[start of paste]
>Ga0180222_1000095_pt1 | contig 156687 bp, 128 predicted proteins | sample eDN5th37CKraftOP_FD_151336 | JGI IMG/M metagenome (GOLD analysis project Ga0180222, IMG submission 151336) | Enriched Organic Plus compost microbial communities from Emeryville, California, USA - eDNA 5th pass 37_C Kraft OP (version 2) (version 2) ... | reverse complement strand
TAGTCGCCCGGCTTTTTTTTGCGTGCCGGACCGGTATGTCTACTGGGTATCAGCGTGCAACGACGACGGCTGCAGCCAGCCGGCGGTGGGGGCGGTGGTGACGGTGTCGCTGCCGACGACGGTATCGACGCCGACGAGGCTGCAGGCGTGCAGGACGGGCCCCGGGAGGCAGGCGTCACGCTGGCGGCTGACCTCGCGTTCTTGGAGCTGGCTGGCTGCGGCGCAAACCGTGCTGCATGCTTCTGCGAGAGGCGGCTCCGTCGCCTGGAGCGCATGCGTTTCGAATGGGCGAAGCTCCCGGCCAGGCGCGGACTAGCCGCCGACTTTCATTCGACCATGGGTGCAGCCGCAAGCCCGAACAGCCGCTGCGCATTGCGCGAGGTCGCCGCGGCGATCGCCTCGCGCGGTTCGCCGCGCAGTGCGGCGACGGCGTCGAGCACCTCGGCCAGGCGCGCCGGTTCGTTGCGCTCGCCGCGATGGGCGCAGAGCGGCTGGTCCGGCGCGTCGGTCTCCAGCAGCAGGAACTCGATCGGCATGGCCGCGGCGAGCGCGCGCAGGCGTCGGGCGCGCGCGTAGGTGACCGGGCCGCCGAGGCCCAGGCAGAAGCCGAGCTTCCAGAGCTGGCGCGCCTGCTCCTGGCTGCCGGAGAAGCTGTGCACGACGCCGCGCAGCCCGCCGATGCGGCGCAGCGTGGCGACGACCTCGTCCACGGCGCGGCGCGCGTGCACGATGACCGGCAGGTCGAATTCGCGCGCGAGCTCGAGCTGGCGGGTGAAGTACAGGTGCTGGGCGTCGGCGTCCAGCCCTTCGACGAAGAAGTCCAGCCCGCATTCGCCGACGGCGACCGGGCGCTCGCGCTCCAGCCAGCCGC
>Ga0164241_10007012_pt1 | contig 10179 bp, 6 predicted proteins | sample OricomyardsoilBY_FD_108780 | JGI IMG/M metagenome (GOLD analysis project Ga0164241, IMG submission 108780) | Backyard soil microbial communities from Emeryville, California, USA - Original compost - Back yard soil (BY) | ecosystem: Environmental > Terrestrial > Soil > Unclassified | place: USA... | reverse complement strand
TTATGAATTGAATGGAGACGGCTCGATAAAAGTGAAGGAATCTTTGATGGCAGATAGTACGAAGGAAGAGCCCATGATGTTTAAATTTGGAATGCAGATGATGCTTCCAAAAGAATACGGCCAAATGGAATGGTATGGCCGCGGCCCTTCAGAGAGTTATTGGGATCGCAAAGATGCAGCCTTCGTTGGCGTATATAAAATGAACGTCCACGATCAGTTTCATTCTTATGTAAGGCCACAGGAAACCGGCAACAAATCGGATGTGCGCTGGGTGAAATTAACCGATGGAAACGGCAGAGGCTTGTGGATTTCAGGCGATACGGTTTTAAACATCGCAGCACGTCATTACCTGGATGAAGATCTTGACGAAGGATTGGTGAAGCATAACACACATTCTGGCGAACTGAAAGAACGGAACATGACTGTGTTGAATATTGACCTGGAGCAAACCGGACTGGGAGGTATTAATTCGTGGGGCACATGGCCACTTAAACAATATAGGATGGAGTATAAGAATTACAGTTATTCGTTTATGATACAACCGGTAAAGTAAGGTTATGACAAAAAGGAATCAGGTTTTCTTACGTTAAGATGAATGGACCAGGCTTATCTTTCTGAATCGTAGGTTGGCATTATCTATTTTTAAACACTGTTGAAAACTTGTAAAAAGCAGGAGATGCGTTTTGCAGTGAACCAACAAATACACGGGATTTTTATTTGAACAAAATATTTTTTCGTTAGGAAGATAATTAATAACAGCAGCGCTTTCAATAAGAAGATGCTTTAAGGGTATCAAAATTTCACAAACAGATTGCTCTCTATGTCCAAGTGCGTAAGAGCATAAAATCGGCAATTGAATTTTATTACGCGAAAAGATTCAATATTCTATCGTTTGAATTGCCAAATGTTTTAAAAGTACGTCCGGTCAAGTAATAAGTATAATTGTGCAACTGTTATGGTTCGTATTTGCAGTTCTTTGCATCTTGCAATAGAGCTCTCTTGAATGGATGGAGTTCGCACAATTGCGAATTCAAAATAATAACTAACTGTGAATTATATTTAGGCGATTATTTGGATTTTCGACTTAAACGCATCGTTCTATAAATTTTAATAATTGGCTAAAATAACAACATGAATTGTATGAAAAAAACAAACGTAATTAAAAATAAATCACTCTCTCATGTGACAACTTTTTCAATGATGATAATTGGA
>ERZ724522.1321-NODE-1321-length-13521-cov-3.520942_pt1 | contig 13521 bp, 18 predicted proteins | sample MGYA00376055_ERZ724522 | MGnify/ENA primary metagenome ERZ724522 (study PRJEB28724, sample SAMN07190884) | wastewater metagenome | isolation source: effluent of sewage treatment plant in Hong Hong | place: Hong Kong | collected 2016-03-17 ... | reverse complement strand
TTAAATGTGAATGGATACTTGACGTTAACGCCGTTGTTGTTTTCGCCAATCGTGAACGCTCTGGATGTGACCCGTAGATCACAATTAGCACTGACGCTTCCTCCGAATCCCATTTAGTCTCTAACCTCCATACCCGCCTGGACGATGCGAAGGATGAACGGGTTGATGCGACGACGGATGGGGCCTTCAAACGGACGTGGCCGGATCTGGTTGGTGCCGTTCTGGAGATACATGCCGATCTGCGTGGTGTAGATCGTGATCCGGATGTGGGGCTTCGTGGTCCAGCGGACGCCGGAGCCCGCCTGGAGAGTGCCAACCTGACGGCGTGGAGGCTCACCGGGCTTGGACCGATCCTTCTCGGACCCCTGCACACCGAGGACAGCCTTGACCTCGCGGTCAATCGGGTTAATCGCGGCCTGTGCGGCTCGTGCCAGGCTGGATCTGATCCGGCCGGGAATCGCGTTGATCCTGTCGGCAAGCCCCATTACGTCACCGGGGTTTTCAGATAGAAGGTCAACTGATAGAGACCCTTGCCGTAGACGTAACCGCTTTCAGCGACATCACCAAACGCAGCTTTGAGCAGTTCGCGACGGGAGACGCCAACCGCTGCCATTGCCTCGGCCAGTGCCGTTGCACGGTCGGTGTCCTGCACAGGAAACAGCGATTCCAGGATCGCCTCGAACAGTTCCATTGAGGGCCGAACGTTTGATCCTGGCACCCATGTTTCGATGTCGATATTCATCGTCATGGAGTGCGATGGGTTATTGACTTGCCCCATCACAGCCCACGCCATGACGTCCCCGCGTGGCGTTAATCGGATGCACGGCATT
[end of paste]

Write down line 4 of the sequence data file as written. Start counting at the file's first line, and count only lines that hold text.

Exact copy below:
TTATGAATTGAATGGAGACGGCTCGATAAAAGTGAAGGAATCTTTGATGGCAGATAGTACGAAGGAAGAGCCCATGATGTTTAAATTTGGAATGCAGATGATGCTTCCAAAAGAATACGGCCAAATGGAATGGTATGGCCGCGGCCCTTCAGAGAGTTATTGGGATCGCAAAGATGCAGCCTTCGTTGGCGTATATAAAATGAACGTCCACGATCAGTTTCATTCTTATGTAAGGCCACAGGAAACCGGCAACAAATCGGATGTGCGCTGGGTGAAATTAACCGATGGAAACGGCAGAGGCTTGTGGATTTCAGGCGATACGGTTTTAAACATCGCAGCACGTCATTACCTGGATGAAGATCTTGACGAAGGATTGGTGAAGCATAACACACATTCTGGCGAACTGAAAGAACGGAACATGACTGTGTTGAATATTGACCTGGAGCAAACCGGACTGGGAGGTATTAATTCGTGGGGCACATGGCCACTTAAACAATATAGGATGGAGTATAAGAATTACAGTTATTCGTTTATGATACAACCGGTAAAGTAAGGTTATGACAAAAAGGAATCAGGTTTTCTTACGTTAAGATGAATGGACCAGGCTTATCTTTCTGAATCGTAGGTTGGCATTATCTATTTTTAAACACTGTTGAAAACTTGTAAAAAGCAGGAGATGCGTTTTGCAGTGAACCAACAAATACACGGGATTTTTATTTGAACAAAATATTTTTTCGTTAGGAAGATAATTAATAACAGCAGCGCTTTCAATAAGAAGATGCTTTAAGGGTATCAAAATTTCACAAACAGATTGCTCTCTATGTCCAAGTGCGTAAGAGCATAAAATCGGCAATTGAATTTTATTACGCGAAAAGATTCAATATTCTATCGTTTGAATTGCCAAATGTTTTAAAAGTACGTCCGGTCAAGTAATAAGTATAATTGTGCAACTGTTATGGTTCGTATTTGCAGTTCTTTGCATCTTGCAATAGAGCTCTCTTGAATGGATGGAGTTCGCACAATTGCGAATTCAAAATAATAACTAACTGTGAATTATATTTAGGCGATTATTTGGATTTTCGACTTAAACGCATCGTTCTATAAATTTTAATAATTGGCTAAAATAACAACATGAATTGTATGAAAAAAACAAACGTAATTAAAAATAAATCACTCTCTCATGTGACAACTTTTTCAATGATGATAATTGGA